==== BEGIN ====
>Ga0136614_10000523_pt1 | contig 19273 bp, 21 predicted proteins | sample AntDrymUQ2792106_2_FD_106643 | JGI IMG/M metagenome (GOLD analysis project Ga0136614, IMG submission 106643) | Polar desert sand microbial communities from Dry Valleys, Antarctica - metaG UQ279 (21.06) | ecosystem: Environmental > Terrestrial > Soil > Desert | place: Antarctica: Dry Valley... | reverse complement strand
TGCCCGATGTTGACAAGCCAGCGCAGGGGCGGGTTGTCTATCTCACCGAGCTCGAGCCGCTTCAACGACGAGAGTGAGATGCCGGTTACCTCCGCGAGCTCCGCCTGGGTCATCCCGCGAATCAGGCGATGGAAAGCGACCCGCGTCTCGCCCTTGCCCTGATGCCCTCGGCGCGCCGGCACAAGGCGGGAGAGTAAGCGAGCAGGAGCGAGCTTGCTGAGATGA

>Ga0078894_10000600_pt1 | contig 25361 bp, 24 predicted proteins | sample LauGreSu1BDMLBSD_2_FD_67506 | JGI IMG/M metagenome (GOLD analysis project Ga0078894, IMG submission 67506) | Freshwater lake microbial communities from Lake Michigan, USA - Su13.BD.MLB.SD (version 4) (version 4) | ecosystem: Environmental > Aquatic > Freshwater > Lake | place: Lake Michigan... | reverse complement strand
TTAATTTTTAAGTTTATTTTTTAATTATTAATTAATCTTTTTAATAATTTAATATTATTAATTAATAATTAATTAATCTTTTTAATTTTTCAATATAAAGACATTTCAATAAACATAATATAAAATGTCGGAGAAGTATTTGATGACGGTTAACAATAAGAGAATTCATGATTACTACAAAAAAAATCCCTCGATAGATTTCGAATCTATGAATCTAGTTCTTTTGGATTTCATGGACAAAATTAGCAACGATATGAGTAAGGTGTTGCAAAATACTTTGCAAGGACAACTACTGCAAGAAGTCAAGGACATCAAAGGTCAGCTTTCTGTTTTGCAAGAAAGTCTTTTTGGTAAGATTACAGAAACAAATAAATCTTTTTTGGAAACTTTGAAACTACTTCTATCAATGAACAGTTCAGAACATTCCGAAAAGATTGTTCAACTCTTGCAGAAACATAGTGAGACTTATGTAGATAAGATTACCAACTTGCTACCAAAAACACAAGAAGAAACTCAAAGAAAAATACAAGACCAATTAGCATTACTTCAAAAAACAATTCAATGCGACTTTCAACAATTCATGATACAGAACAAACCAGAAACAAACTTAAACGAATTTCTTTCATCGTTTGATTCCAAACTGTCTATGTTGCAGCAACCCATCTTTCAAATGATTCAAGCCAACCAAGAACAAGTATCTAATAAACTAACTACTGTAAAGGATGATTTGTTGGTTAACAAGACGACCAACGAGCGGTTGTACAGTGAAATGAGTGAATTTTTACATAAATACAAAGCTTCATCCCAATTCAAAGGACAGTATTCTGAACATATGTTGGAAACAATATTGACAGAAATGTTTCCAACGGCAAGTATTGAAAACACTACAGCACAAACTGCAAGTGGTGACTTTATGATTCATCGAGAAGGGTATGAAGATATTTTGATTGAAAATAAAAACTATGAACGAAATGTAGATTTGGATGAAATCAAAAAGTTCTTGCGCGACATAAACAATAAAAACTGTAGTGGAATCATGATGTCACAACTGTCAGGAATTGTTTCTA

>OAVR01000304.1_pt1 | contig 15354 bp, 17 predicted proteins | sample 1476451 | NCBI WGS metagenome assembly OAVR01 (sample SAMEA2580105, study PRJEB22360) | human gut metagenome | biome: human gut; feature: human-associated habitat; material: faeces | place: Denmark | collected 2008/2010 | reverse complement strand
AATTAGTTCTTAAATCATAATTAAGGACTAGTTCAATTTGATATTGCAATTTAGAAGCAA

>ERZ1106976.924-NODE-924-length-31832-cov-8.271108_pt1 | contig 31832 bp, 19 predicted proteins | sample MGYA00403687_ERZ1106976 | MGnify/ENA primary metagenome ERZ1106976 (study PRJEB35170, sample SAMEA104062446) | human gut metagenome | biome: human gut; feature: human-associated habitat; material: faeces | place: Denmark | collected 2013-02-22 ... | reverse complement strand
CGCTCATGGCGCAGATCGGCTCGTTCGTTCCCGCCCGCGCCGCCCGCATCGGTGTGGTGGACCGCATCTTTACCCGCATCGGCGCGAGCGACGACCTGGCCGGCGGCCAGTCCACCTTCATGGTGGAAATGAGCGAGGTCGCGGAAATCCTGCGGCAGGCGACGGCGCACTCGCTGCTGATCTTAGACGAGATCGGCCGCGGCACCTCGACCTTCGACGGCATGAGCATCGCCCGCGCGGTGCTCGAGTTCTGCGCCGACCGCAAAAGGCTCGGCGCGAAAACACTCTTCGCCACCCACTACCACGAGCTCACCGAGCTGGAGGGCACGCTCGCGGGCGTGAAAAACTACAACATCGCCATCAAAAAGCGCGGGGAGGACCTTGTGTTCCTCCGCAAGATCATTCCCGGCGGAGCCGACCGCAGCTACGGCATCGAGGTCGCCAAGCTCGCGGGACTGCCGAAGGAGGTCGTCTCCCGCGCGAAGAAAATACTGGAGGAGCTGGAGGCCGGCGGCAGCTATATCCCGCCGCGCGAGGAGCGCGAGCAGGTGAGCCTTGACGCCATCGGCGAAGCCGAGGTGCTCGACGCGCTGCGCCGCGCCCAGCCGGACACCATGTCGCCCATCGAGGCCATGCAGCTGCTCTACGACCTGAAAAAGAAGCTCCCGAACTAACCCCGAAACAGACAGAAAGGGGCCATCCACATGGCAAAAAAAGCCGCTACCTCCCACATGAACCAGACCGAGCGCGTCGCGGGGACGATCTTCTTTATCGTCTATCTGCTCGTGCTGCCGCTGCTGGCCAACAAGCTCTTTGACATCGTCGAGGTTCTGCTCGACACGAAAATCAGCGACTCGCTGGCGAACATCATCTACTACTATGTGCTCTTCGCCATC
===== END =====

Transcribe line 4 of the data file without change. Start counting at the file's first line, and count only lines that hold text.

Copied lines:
TTAATTTTTAAGTTTATTTTTTAATTATTAATTAATCTTTTTAATAATTTAATATTATTAATTAATAATTAATTAATCTTTTTAATTTTTCAATATAAAGACATTTCAATAAACATAATATAAAATGTCGGAGAAGTATTTGATGACGGTTAACAATAAGAGAATTCATGATTACTACAAAAAAAATCCCTCGATAGATTTCGAATCTATGAATCTAGTTCTTTTGGATTTCATGGACAAAATTAGCAACGATATGAGTAAGGTGTTGCAAAATACTTTGCAAGGACAACTACTGCAAGAAGTCAAGGACATCAAAGGTCAGCTTTCTGTTTTGCAAGAAAGTCTTTTTGGTAAGATTACAGAAACAAATAAATCTTTTTTGGAAACTTTGAAACTACTTCTATCAATGAACAGTTCAGAACATTCCGAAAAGATTGTTCAACTCTTGCAGAAACATAGTGAGACTTATGTAGATAAGATTACCAACTTGCTACCAAAAACACAAGAAGAAACTCAAAGAAAAATACAAGACCAATTAGCATTACTTCAAAAAACAATTCAATGCGACTTTCAACAATTCATGATACAGAACAAACCAGAAACAAACTTAAACGAATTTCTTTCATCGTTTGATTCCAAACTGTCTATGTTGCAGCAACCCATCTTTCAAATGATTCAAGCCAACCAAGAACAAGTATCTAATAAACTAACTACTGTAAAGGATGATTTGTTGGTTAACAAGACGACCAACGAGCGGTTGTACAGTGAAATGAGTGAATTTTTACATAAATACAAAGCTTCATCCCAATTCAAAGGACAGTATTCTGAACATATGTTGGAAACAATATTGACAGAAATGTTTCCAACGGCAAGTATTGAAAACACTACAGCACAAACTGCAAGTGGTGACTTTATGATTCATCGAGAAGGGTATGAAGATATTTTGATTGAAAATAAAAACTATGAACGAAATGTAGATTTGGATGAAATCAAAAAGTTCTTGCGCGACATAAACAATAAAAACTGTAGTGGAATCATGATGTCACAACTGTCAGGAATTGTTTCTA